Understanding ESG, part 1
ESG is many things. A roving set of frameworks. A flashpoint in the culture wars. And an increasingly important topic for all manner of stakeholders, especially talent. In the first installment of a two-part series, we look at the history of ESG and its implications for HR & DEI teams today.
The last few years have seen a whirlwind of social, environmental, and geopolitical upheaval. In turn, people have become increasingly conscious—conscious of their consumption habits, conscious of their sustainability impact, and conscious of who they’re working for. Stakeholders, be they investors, lenders, customers, or employees, care more about good corporate stewardship than ever before.
ESG has emerged as a way for companies to concretely and visibly commit to the issues that resonate with people, offering organizations and individuals a framework to assess how closely a company’s values align with their own.
Yet, ESG is not without its challenges or critics. As more ESG and ESG-related regulations trickle out, we’ve also seen a wave of legal challenges from special interest groups.
While some are bringing ESG to court, job seekers and employees are prioritizing ESG as they evaluate prospective and current employers. This tension between regulation, pushback, and talent’s demand for it sets the stage for understanding ESG today.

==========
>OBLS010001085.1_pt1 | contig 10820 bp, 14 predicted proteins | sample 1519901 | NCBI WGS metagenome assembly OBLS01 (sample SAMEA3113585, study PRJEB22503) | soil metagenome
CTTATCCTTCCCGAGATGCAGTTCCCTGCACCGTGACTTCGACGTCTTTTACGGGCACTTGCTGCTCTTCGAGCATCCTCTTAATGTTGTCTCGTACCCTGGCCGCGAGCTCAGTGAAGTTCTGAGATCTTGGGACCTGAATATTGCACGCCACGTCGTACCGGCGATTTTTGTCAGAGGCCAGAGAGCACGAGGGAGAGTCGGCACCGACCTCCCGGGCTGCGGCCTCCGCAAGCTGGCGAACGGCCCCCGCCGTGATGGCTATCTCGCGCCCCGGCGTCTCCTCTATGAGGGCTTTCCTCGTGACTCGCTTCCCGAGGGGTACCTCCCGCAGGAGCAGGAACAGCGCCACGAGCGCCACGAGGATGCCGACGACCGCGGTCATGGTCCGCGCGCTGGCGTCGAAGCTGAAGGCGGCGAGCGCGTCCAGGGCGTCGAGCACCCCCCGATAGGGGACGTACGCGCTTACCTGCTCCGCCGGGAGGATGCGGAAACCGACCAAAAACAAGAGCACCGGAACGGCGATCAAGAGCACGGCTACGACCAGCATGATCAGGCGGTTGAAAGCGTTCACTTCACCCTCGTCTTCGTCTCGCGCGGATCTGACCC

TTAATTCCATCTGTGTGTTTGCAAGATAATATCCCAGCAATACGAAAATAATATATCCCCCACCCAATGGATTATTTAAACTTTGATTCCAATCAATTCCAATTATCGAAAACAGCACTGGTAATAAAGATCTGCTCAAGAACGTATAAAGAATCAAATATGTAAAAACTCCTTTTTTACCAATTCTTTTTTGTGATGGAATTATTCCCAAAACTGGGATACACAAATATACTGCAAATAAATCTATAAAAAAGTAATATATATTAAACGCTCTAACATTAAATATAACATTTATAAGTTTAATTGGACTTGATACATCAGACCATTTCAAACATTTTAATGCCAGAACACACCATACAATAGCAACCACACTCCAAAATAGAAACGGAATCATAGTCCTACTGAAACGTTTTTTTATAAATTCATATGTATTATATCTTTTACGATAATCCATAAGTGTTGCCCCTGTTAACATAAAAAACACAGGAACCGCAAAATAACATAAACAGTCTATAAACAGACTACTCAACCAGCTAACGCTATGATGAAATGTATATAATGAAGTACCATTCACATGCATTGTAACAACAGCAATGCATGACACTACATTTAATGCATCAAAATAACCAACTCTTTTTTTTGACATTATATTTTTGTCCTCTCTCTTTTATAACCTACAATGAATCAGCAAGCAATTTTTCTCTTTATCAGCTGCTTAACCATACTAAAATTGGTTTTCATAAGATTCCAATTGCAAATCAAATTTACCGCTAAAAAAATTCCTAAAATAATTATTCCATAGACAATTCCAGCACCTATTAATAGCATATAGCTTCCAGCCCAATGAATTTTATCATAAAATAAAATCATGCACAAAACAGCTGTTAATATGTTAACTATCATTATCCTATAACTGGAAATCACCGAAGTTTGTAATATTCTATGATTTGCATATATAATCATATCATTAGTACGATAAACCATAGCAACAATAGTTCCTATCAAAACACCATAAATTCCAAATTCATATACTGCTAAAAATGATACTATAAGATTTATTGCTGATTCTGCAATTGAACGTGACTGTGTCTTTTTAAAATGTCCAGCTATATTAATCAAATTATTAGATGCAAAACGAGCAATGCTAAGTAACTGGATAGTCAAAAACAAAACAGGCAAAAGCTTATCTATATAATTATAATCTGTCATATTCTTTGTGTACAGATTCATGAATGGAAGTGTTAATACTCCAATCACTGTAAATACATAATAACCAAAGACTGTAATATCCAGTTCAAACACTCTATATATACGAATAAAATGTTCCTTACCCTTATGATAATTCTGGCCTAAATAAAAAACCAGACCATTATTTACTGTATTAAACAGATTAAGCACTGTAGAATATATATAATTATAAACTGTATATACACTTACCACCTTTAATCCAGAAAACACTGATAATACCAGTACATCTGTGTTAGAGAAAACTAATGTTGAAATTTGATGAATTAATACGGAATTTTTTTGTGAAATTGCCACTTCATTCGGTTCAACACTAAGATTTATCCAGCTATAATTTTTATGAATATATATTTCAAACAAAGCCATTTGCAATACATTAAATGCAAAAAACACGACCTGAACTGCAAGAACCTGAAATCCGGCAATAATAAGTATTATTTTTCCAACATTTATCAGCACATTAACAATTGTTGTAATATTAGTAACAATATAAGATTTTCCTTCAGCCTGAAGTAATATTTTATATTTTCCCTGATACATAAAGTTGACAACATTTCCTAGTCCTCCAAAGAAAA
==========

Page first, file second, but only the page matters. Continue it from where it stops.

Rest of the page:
What, exactly, is ESG?
ESG—which refers to a business's environmental, social, and governance practices—has come a long way. Originally, it referred to a financial strategy wherein investors prioritized long-term impact by addressing issues like climate change or systemic inequality. But today, ESG is more commonly used as an umbrella term for evaluating corporate ethics and sustainability.
- Environmental: Speaks to the company’s environmental and sustainability impact
- Social: Involves the company’s relationship with employees, vendors, customers, and community
- Governance: Relates to the structure and practices governing a company, and includes the demographic makeup of the board, shareholder’s rights, ethical business practices, etc.
Today, ESG is more commonly used as an umbrella term for evaluating corporate ethics and sustainability.
We often talk about ESG with respect to ESG regulations, or government standards for ESG-related metrics and reporting. These regulations are meant to incentivize companies to embrace more sustainable practices, enhancing transparency and corporate accountability while preventing deceptive practices. They also intend to provide investors more transparency about the strategic and operational preparedness of a company.
A brief history of ESG